Awash in the success of Alfred Hitchcock’s first American thriller, Rebecca, it seems inconceivable that Selznick would allow his star director the opportunity to make a movie for someone else. In point of fact, after acquiring Hitchcock’s services but having nothing for him to shoot, Selznick quietly loaned Hitchcock to independent producer Walter Wanger for Hitch’s first big hit, Foreign Correspondent (1940); a taut and timely spy thriller set at the cusp of WWII. Though shot before Rebecca, Foreign Correspondent was ultimately released after the former’s debut.
In hindsight, Selznick may have already been moving away from producing his own movies to assume the roll of a savvy business agent; setting up projects, acquiring scripts, getting talent in front of and behind the camera on board and then wholesale farming out the package deal for a considerable fee and percentage of the finished film’s gross.
Foreign Correspondent is a timely affair, indeed, and as much a propaganda piece as it proved a very personal film for Hitchcock, who had left extended family and close friends back in England who were now facing the advent of another war. The screenplay by Charles Bennett and Joan Harrison is a marvel in concise writing, jam packing the narrative with enough espionage to fill two thrillers, yet maintaining a breakneck pace that never seems hurried or without something meaningful to say.
Foreign Correspondent is the story of Johnny Jones (Joel McCrea), a newspaper hound who is sent to Europe to cover the pending political upheaval. Rechristened Huntley Haverstock by his editor, Mr. Powers (Harry Davenport), Jones boards the Queen Mary and is met in Britain by curmudgeonly foreign correspondent, Stebbins (Robert Benchley) who instructs him to play everything low key, including his role as a ‘foreign correspondent.’ But Jones is determined to make good on his assignment. Moreover, he sees this as an opportunity to do something truly important in the war effort.
Finagling a brief interview with diplomat, Van Meer (Albert Basserman), Jones is plunged into the middle of political intrigue when Van Meer is seemingly murdered before his very eyes. A resulting chase across the stark landscape of Holland reveals that the diplomat’s double has been assassinated. Jones is unable to prove these findings however when the real Van Meer once again disappears.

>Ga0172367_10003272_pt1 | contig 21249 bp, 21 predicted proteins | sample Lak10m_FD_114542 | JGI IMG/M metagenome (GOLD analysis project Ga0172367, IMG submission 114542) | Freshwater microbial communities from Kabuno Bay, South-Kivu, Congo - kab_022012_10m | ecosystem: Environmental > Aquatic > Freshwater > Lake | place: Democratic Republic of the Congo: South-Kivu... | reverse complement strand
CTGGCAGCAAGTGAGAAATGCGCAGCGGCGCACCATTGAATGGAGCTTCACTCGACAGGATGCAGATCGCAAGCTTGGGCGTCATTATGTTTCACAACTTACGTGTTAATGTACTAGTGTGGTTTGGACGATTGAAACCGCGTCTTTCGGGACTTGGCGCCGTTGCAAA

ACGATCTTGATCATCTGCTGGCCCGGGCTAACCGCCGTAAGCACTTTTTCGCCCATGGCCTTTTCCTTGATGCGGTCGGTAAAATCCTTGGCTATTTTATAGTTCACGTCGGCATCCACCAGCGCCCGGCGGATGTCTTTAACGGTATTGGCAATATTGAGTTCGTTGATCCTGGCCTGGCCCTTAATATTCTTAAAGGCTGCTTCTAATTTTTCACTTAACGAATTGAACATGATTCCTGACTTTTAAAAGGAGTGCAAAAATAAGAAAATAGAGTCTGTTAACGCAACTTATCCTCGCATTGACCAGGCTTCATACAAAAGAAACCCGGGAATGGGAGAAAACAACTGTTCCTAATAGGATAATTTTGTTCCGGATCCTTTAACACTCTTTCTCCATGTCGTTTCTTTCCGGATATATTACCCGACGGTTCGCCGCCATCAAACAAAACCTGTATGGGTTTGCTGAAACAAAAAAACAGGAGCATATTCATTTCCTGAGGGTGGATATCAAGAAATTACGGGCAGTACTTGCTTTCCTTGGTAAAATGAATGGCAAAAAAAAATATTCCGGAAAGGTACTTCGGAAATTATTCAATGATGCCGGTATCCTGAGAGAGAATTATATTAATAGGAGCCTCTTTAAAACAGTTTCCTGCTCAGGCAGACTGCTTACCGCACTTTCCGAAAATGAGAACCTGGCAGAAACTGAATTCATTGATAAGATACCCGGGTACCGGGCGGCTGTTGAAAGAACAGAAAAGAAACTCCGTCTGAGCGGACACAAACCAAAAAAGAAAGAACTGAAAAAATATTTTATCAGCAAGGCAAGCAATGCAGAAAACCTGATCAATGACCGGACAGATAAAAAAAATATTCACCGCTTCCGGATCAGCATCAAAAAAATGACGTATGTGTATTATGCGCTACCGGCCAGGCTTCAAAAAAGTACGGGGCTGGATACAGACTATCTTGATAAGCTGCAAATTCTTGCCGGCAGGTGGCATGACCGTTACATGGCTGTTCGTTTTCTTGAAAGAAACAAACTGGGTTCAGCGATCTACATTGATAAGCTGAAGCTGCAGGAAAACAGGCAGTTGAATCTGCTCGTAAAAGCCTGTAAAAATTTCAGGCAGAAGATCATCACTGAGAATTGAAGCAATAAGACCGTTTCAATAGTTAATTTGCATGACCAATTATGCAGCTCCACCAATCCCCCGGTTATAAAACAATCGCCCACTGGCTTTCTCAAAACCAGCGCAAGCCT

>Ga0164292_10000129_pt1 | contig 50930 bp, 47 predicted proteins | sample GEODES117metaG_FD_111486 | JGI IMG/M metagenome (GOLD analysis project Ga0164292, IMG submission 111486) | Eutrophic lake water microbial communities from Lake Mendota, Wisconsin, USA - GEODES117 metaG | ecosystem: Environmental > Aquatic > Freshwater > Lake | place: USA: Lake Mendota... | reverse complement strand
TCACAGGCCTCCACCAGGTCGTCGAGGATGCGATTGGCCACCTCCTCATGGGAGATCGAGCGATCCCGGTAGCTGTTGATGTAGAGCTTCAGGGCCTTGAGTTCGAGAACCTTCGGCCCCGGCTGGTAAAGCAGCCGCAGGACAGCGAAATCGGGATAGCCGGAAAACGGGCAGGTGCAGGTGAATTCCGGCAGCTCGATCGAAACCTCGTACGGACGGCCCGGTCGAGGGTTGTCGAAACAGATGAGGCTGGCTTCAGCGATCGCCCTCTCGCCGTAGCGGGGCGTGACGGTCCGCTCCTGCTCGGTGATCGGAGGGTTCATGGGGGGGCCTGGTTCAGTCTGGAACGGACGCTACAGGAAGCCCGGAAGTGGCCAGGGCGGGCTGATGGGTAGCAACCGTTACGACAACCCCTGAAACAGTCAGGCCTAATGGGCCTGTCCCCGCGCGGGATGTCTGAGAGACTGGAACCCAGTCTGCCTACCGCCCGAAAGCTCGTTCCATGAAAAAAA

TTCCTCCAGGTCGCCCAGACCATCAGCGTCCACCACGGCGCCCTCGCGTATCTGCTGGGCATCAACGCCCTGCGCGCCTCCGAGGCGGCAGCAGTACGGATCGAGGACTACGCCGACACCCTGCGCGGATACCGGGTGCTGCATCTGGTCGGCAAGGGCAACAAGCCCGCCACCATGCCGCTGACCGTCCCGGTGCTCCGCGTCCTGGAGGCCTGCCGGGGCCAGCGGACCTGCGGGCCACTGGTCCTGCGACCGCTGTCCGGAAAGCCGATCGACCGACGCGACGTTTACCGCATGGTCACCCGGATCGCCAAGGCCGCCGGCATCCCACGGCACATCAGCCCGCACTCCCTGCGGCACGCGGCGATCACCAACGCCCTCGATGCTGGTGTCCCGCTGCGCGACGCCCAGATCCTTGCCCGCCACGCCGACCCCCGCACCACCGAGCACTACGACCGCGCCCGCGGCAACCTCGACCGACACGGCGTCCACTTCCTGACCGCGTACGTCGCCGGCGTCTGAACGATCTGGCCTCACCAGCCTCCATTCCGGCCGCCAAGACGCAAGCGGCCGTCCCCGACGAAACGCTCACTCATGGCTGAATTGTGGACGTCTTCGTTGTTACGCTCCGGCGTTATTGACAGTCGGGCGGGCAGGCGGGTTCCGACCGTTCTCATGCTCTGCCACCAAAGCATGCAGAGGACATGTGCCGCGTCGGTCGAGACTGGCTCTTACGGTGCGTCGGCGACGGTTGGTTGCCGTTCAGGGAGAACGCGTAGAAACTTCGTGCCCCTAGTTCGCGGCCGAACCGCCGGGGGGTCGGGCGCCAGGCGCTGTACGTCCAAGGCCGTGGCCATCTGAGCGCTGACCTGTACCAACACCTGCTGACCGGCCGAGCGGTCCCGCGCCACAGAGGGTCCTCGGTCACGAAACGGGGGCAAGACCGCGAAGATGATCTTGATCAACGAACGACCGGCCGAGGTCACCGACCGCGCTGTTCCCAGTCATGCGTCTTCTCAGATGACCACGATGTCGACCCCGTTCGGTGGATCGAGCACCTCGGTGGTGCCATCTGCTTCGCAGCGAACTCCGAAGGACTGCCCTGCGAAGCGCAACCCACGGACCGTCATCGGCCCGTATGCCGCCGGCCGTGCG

Jones’ investigation is further complicated by two unforeseen circumstances; first - his main contact, Stephen Fisher (Herbert Marshall) is actually a double agent working for Nazi intelligence, and second - Jones has fallen in love with Fisher’s daughter, Carol (Laraine Day) who knows nothing of her father’s corruptions.
Attempting to confide in Carol, Jones is nearly run over, pushed off a high tower and murdered in a struggle with Fisher’s henchman, Mr. Krug (Eduardo Cianelli). Eventually, the plot to obtain state secrets is foiled and Fisher, along with his daughter and Jones are trapped in a plane that is downed by the Axis en route to Britain. In the resulting flood and deluge Fisher saves his daughter from drowning then nobly commits suicide – leaving Jones free to rekindle his romance with Carol.
Originally, the story that Wanger owned dealt with espionage of a different kind during the Spanish American war. As that conflict had already faded into obscurity by the time this film was set to go before the cameras, Wanger had the premise updated to reflect the dangers of fascism in Europe.
The final sequence – with Jones delivering his patriotic summation of ‘why we fight’ during a London blitz was a tack-on after production wrapped and Hitchcock had already turned his attentions to filming Rebecca. Ironically, Wanger shot this final speech himself – an intervention Hitchcock deplored, though it has remained one of the galvanic moments most readily admired by audiences and easily associated with the film.
Warner Home Video’s DVD exhibits a smart visual characteristic. The B&W image is beautifully rendered with solid contrast levels and a fair amount of fine detail evident throughout. Blacks are deep and solid; whites fairly pristine. Film grain is rendered effectively as grain rather than digital grit – which is often not the case in DVD mastering. Age related artifacts are present but do not distract. The audio is mono as originally recorded and well represented. Extras include a brief making of featurette and theatrical trailer. Recommended!
FILM RATING (out of 5 - 5 being the best)